For example, a certain business may offer a rich major medical plan to its management and executive staff (heeding the potential for “Cadillac Plan” excise penalties to prospectively begin in 2018). Full-time workers at a lower level in the business may have a more detailed plan design, offering anything from minimum essential coverage only to a lesser major medical plan. Finally, part-time workers and other employees with no effect on employer mandate penalties (beyond initial classification) may see either assistance in applying for public exchange subsidies, access to voluntary benefit programs, or nothing at all.

The next step requires effective communication of the benefits. If employees do not know what they have, they will not feel motivated by it beyond perhaps a general sense. The employer’s goal should be employees who not only know they have healthcare, but employees who know why their healthcare is better than industry or local competitors. Frequently, the argument must be made by the employer itself to achieve this result. Employer-specific documents can make a great impression on employees as a simpler breakdown of the sometimes intimidating and often times boring set of materials employees typically receive. Of course, all documents concerning health coverage should be carefully vetted by professionals internal to the company or external as required.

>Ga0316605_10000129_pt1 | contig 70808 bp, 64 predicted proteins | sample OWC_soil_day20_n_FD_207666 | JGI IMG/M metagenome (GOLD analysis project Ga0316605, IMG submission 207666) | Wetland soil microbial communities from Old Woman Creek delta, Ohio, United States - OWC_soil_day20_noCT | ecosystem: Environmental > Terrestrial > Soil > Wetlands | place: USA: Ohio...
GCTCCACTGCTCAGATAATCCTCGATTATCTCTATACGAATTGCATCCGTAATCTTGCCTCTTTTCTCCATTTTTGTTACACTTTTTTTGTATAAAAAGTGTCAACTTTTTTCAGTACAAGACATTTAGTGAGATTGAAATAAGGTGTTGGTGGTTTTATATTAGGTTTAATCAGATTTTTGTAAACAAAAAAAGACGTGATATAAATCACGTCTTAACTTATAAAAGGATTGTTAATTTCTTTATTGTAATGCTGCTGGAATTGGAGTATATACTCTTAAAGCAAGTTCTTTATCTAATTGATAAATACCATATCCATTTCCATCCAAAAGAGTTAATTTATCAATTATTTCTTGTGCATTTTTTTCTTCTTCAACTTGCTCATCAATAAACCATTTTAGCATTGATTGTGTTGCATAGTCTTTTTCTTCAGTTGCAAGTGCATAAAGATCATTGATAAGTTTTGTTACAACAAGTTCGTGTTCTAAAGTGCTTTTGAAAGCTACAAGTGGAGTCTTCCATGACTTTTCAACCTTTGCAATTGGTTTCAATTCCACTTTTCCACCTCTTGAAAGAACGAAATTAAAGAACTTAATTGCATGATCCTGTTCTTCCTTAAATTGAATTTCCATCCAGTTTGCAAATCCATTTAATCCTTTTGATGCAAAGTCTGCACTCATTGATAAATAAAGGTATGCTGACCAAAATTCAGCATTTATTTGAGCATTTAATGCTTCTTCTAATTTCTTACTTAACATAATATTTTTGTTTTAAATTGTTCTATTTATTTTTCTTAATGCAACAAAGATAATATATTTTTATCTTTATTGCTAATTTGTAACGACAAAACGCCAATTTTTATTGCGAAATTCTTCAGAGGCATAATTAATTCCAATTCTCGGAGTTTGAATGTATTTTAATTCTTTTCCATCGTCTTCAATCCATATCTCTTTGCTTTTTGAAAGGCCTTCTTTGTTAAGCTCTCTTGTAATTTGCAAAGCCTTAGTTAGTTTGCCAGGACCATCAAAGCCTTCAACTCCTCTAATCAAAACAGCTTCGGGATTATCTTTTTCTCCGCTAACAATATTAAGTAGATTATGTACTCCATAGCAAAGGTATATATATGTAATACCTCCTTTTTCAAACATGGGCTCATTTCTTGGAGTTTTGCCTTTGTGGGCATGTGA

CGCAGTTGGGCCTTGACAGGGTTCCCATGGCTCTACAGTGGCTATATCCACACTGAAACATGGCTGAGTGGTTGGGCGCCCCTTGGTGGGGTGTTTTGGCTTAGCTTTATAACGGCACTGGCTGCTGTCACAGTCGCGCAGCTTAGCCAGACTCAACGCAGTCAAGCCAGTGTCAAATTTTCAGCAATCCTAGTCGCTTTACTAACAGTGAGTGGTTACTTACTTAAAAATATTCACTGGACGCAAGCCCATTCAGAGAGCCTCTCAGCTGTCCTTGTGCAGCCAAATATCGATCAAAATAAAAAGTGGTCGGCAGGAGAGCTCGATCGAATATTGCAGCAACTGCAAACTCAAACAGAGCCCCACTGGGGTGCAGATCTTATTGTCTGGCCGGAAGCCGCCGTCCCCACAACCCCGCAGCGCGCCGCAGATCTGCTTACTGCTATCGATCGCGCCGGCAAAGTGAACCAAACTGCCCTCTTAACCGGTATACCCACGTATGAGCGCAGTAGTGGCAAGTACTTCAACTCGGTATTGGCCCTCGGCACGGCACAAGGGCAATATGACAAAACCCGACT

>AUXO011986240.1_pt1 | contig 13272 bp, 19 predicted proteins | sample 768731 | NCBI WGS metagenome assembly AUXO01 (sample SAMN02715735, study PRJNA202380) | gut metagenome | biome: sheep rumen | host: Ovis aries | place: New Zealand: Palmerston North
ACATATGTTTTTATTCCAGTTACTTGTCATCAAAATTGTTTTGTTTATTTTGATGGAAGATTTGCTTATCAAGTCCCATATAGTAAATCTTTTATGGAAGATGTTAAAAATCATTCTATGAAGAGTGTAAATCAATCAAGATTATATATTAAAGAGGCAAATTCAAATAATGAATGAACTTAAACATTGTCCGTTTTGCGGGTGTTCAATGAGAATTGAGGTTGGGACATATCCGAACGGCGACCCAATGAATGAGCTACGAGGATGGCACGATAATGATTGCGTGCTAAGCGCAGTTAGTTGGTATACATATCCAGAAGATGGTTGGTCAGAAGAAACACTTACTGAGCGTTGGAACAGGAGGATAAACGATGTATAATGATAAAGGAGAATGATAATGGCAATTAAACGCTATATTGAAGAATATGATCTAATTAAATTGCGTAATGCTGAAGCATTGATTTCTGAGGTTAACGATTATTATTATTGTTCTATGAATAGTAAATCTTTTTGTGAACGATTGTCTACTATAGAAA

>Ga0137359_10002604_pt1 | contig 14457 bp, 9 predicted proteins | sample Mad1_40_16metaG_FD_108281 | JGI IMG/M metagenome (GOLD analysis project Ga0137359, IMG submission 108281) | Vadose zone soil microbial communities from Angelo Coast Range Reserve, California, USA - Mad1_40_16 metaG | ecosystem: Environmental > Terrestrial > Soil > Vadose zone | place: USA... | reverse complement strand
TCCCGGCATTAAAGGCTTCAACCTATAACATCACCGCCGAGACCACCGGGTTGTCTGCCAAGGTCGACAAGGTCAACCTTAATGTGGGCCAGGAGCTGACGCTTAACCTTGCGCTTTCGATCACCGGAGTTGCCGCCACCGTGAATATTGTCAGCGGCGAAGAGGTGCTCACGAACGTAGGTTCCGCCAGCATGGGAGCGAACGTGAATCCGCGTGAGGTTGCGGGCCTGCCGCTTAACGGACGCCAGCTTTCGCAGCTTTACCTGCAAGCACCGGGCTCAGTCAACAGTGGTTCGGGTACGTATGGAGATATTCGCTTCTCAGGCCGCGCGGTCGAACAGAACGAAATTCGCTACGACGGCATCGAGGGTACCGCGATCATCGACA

To best communicate the features of a health plan, consider items which typically grab the attention of employees, such as deductibles, co-payments, and maximum out-of-pockets. If the health plan is a “gold” or “platinum” level plan, these demarcations, whether meaningful in reality or not, can make a good impression. Pay attention to provider networks as well.

A media storm was raised over PPACA and the ability to keep one’s doctor. As insurance company’s continue to adjust to PPACA, advertising access to a local major hospital system or a certain, well-regarded group of physicians could be quite impactful on employees. Some employers also include frank discussions of cost in employee communications. If premiums are rising or benefits are being cut, the employer honestly and earnestly communicates these facts. While this type of communication may not inspire motivation upon first read, downside can be limited through such an approach.